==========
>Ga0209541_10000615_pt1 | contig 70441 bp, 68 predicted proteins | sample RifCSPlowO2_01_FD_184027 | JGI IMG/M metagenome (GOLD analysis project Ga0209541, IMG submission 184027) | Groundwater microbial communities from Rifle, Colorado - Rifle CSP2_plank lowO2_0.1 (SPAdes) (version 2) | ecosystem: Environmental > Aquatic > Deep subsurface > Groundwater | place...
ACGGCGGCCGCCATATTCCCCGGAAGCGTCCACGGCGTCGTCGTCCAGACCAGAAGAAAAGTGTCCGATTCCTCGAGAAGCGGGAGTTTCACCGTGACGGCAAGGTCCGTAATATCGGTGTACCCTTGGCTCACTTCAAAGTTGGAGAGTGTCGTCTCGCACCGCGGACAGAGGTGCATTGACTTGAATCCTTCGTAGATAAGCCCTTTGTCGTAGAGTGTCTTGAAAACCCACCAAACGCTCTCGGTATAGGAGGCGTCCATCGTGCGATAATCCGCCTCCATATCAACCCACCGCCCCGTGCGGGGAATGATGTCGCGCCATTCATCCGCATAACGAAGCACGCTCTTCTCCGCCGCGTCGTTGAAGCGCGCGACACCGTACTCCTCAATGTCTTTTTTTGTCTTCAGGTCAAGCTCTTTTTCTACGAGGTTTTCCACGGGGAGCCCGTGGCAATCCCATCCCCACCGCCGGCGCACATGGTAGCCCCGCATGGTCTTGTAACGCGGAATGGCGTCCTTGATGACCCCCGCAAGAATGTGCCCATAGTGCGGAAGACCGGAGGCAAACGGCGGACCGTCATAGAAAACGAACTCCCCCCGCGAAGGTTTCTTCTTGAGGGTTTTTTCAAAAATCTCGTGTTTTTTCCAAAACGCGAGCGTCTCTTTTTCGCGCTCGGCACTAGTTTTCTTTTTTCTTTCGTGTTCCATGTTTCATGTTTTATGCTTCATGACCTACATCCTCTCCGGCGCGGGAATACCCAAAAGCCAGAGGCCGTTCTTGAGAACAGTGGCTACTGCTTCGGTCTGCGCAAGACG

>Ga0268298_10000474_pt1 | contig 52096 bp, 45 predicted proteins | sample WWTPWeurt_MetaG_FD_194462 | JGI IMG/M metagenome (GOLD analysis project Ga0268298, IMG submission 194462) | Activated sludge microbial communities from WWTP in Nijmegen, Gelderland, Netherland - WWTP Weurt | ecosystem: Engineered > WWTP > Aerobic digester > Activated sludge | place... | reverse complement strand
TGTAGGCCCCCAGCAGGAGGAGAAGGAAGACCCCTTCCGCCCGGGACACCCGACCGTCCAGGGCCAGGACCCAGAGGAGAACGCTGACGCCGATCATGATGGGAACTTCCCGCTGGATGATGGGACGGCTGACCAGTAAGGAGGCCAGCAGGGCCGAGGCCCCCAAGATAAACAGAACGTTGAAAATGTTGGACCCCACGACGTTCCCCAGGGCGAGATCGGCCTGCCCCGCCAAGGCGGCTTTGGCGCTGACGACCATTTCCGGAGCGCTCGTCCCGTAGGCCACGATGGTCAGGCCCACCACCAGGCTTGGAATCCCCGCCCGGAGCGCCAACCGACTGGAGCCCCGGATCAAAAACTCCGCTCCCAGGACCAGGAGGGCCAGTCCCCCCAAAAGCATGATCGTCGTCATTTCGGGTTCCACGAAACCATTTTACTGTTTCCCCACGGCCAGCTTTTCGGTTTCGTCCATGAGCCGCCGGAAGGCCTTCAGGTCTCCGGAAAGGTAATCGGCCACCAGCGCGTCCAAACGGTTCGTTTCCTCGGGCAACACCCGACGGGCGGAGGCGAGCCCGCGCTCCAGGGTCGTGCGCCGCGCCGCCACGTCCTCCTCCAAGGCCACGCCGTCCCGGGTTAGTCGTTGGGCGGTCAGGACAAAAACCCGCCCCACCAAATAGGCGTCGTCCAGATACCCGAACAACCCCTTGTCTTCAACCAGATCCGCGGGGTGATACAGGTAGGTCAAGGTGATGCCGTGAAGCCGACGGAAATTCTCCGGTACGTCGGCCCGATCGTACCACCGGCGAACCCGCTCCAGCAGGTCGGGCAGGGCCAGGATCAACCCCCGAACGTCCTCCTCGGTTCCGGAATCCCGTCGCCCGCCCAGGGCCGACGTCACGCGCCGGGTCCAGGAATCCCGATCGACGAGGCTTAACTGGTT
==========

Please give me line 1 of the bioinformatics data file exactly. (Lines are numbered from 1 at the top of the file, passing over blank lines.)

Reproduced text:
>Ga0209541_10000615_pt1 | contig 70441 bp, 68 predicted proteins | sample RifCSPlowO2_01_FD_184027 | JGI IMG/M metagenome (GOLD analysis project Ga0209541, IMG submission 184027) | Groundwater microbial communities from Rifle, Colorado - Rifle CSP2_plank lowO2_0.1 (SPAdes) (version 2) | ecosystem: Environmental > Aquatic > Deep subsurface > Groundwater | place...